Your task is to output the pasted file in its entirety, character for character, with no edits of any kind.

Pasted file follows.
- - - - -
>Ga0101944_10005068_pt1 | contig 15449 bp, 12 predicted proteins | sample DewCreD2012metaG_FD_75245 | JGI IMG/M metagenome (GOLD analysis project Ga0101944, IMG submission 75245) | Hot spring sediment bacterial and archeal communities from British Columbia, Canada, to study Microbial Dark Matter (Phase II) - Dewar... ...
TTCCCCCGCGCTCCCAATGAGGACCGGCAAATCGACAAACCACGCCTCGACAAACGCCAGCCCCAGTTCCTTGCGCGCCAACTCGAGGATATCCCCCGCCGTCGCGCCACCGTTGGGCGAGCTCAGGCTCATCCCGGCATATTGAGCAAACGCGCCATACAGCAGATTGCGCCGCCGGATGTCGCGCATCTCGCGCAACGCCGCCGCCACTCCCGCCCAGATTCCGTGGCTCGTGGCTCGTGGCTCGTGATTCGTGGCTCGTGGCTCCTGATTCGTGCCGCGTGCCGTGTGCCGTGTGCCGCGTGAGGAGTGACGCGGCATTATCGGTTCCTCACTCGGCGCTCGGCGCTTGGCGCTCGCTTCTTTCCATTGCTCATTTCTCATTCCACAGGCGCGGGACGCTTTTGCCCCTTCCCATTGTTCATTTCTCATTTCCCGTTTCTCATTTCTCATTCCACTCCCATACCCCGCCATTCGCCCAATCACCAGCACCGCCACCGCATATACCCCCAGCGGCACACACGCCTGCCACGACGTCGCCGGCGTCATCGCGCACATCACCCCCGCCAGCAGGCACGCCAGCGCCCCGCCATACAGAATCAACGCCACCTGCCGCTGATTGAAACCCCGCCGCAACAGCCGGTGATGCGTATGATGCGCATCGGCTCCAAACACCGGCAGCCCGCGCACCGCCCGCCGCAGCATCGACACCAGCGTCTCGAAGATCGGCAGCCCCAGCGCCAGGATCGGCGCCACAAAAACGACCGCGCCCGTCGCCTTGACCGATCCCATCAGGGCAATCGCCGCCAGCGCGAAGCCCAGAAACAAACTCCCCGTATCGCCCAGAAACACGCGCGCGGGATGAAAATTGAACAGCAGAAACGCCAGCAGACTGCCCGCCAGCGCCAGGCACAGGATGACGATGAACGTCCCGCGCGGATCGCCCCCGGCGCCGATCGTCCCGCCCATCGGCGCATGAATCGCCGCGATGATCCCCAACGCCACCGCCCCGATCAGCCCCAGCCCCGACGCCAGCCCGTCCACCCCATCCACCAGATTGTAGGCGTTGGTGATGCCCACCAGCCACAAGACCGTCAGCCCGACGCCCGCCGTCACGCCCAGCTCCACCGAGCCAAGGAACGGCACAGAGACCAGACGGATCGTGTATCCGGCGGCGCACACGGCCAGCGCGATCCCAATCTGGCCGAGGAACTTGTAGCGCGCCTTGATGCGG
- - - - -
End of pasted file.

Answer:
>Ga0101944_10005068_pt1 | contig 15449 bp, 12 predicted proteins | sample DewCreD2012metaG_FD_75245 | JGI IMG/M metagenome (GOLD analysis project Ga0101944, IMG submission 75245) | Hot spring sediment bacterial and archeal communities from British Columbia, Canada, to study Microbial Dark Matter (Phase II) - Dewar... ...
TTCCCCCGCGCTCCCAATGAGGACCGGCAAATCGACAAACCACGCCTCGACAAACGCCAGCCCCAGTTCCTTGCGCGCCAACTCGAGGATATCCCCCGCCGTCGCGCCACCGTTGGGCGAGCTCAGGCTCATCCCGGCATATTGAGCAAACGCGCCATACAGCAGATTGCGCCGCCGGATGTCGCGCATCTCGCGCAACGCCGCCGCCACTCCCGCCCAGATTCCGTGGCTCGTGGCTCGTGGCTCGTGATTCGTGGCTCGTGGCTCCTGATTCGTGCCGCGTGCCGTGTGCCGTGTGCCGCGTGAGGAGTGACGCGGCATTATCGGTTCCTCACTCGGCGCTCGGCGCTTGGCGCTCGCTTCTTTCCATTGCTCATTTCTCATTCCACAGGCGCGGGACGCTTTTGCCCCTTCCCATTGTTCATTTCTCATTTCCCGTTTCTCATTTCTCATTCCACTCCCATACCCCGCCATTCGCCCAATCACCAGCACCGCCACCGCATATACCCCCAGCGGCACACACGCCTGCCACGACGTCGCCGGCGTCATCGCGCACATCACCCCCGCCAGCAGGCACGCCAGCGCCCCGCCATACAGAATCAACGCCACCTGCCGCTGATTGAAACCCCGCCGCAACAGCCGGTGATGCGTATGATGCGCATCGGCTCCAAACACCGGCAGCCCGCGCACCGCCCGCCGCAGCATCGACACCAGCGTCTCGAAGATCGGCAGCCCCAGCGCCAGGATCGGCGCCACAAAAACGACCGCGCCCGTCGCCTTGACCGATCCCATCAGGGCAATCGCCGCCAGCGCGAAGCCCAGAAACAAACTCCCCGTATCGCCCAGAAACACGCGCGCGGGATGAAAATTGAACAGCAGAAACGCCAGCAGACTGCCCGCCAGCGCCAGGCACAGGATGACGATGAACGTCCCGCGCGGATCGCCCCCGGCGCCGATCGTCCCGCCCATCGGCGCATGAATCGCCGCGATGATCCCCAACGCCACCGCCCCGATCAGCCCCAGCCCCGACGCCAGCCCGTCCACCCCATCCACCAGATTGTAGGCGTTGGTGATGCCCACCAGCCACAAGACCGTCAGCCCGACGCCCGCCGTCACGCCCAGCTCCACCGAGCCAAGGAACGGCACAGAGACCAGACGGATCGTGTATCCGGCGGCGCACACGGCCAGCGCGATCCCAATCTGGCCGAGGAACTTGTAGCGCGCCTTGATGCGG